Nike was not doing so well early in 1984. Excitement was draining from the brand because people were becoming disinterested and bored with them. They definitely needed something big to happen so that they could reconstruct the company and attempt to move forward. At the same time, Michael Jordan had just entered the league and had several other product endorsements. Nike wanted a piece of him. However, Michael had faithful ties to both Adidas and Converse from his college days. Luckily for Nike, converse had both Magic Johnson and Larry Bird signed to contracts. They had little interest in spending more money. Adidas was having other problems at the time and in turn was not interested either. Michael did not see what Nike had to offer him early on, but his agent David Falk talked him into going to a meeting where they would discuss Jordan basketball shorts and shoes.
In this period of time there were not too many companies willing to bet a huge amount of their budget on an athlete. The market for that type of strategy was yet developed. Because little resulted from past experiments, most were not willing to take the risk.
However, Nike saw something really extraordinary in Michael. They were willing to bet everything they had on him. They fell in love with his personality, heart, and charisma. They just knew he was going to be a star and they wanted to be part of the process. After much persuasion and a special video presentation, Michael finally agreed to make the deal with Nike.
A five year deal was signed with Nike that was valued at $2.5M and included fringe benefits and royalties. Peter Moore created the first Jordan brand logo and it was a design of a basketball with wings. The first shoes were released soon after. However, they caused a lot of controversy. Soon they were forbidden from the NBA because of the color contrast, but Michael wore them continuously.
Convincing Michael to say yes was the toughest task of the whole thing. They lost two designers after some success because they wanted to start their own business. This was probably the best thing that happened for the business. Tinker Hatfield almost single handedly revolutionized the whole design process once he came on board and is owed a lot of credit for the success of the line.
In 1987, the logo was changed to the familiar Jumpman logo that we all recognize today. This logo is now on everything that comes from the line including, shorts, t-shirts, sweats, accessories, and everything else. Jordan became separate from Nike in 1997 and the famous Nike Swoosh is no longer included on the apparel.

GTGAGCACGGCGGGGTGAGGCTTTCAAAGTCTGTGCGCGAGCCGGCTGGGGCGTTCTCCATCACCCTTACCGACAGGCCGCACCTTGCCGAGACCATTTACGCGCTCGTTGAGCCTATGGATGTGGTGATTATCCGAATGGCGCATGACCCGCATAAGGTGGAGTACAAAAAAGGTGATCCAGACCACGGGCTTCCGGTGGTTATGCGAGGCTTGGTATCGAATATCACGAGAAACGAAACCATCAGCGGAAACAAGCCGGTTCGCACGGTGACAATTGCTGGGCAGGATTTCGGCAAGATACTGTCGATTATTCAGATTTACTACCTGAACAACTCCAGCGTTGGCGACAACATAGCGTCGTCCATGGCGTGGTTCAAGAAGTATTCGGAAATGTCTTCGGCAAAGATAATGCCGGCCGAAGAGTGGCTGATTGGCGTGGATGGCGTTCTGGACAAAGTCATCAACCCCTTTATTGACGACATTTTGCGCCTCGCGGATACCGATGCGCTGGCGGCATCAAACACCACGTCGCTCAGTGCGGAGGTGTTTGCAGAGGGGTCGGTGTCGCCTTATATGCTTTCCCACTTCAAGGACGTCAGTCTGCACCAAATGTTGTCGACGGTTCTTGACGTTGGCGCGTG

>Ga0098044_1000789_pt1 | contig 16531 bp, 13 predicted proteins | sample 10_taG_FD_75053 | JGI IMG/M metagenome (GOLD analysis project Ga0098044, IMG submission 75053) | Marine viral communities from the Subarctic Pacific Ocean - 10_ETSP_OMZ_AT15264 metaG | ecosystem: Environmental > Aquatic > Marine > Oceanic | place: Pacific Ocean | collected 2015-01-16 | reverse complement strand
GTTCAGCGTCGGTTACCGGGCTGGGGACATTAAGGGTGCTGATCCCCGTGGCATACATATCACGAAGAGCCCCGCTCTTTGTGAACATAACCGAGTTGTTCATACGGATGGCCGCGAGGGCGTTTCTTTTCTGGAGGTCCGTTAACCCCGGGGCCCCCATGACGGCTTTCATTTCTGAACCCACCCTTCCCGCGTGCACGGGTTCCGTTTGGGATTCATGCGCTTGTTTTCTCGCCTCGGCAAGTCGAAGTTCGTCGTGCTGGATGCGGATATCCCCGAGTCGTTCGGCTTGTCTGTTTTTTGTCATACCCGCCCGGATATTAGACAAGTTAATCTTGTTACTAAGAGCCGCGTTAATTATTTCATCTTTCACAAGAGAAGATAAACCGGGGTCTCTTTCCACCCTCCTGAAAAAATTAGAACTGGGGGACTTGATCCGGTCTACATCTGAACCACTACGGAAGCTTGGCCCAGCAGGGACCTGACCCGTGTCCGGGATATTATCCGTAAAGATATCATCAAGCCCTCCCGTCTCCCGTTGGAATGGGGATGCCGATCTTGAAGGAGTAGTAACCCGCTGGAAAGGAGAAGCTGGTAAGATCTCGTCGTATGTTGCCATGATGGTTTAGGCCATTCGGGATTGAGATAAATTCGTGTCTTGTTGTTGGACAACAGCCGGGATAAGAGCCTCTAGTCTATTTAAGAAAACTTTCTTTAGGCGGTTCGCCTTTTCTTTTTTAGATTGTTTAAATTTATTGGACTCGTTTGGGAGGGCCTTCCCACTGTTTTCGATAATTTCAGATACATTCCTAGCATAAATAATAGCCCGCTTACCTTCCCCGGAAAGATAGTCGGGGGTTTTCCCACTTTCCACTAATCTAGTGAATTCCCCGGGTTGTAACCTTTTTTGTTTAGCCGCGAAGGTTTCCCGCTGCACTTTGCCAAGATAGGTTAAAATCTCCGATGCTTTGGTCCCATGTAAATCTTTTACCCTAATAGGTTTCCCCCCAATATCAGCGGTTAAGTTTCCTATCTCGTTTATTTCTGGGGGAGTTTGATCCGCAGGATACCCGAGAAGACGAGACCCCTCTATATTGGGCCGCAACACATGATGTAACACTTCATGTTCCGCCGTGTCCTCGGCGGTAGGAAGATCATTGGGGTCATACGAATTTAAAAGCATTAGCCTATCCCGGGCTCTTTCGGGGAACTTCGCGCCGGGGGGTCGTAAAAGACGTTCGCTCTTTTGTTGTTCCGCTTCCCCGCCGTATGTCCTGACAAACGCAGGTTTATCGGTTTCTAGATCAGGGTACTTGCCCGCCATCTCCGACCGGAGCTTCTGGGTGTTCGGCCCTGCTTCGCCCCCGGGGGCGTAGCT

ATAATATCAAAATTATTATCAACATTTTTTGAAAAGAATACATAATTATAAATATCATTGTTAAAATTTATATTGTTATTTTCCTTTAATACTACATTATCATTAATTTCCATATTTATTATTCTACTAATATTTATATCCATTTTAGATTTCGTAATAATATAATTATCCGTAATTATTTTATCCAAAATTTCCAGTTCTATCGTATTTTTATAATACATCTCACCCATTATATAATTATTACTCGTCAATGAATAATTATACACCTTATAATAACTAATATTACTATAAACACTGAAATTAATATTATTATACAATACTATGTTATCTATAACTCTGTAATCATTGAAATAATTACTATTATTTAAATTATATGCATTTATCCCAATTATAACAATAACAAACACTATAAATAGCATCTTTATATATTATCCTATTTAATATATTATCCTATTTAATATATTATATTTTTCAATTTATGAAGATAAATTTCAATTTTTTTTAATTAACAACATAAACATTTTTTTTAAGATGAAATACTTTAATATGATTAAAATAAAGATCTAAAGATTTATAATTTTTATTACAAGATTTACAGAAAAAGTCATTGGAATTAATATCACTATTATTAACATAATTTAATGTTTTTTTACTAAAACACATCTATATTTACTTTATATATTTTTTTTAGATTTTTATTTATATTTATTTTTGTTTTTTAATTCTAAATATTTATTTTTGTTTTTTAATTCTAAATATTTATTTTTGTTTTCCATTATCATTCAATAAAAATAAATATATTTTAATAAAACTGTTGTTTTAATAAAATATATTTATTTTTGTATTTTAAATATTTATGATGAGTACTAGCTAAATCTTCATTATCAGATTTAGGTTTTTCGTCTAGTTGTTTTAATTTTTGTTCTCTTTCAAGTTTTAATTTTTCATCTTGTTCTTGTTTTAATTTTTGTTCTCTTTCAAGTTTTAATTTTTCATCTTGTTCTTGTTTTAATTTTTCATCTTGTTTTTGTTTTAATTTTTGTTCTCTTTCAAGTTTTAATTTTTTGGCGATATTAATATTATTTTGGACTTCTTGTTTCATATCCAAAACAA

The quality of clothes that they make is very high. Their line of shorts includes the Baseline, Fadeaway, Warm Up, Warm Up Performance, and Remix. Of course their cloths can be pretty expensive, but they are worth it.
People from all around the world and of all walks of life enjoy these cloths. A big part of the success is that Jordan's ideas and life was incorporated into it. This is a brand that is going to be around for a long time.
Beijing (CNN) -- With less than half an hour to spare, Chen Zhu calmly emerged from the subway station connected to the massive Beijing West Railway Station with a small, wheeled bag.
Upon retrieving her ticket from a kiosk, Chen breezed through the security checkpoint before scanning her ticket to open an automated gate leading to the platform. Five minutes after boarding, she was reading a book as her bullet train pulled out of the station precisely on time.
For this young journalist who frequently travels for work, these steps have become part of an increasingly appealing routine amid worsening air traffic congestion at major airports across China.
"Flights out of Beijing are always delayed," Chen said. "Door to door, high-speed trains are often faster than flying for me. Fine dining on the move Europe's high speed rail future Gallery: China\'s need for speed Gallery: China's need for speed
"I usually get to the station last minute and board the train right before departure. The service is just so punctual."
China's fast-expanding high-speed rail network is now the world's busiest with daily ridership exceeding 1.3 million.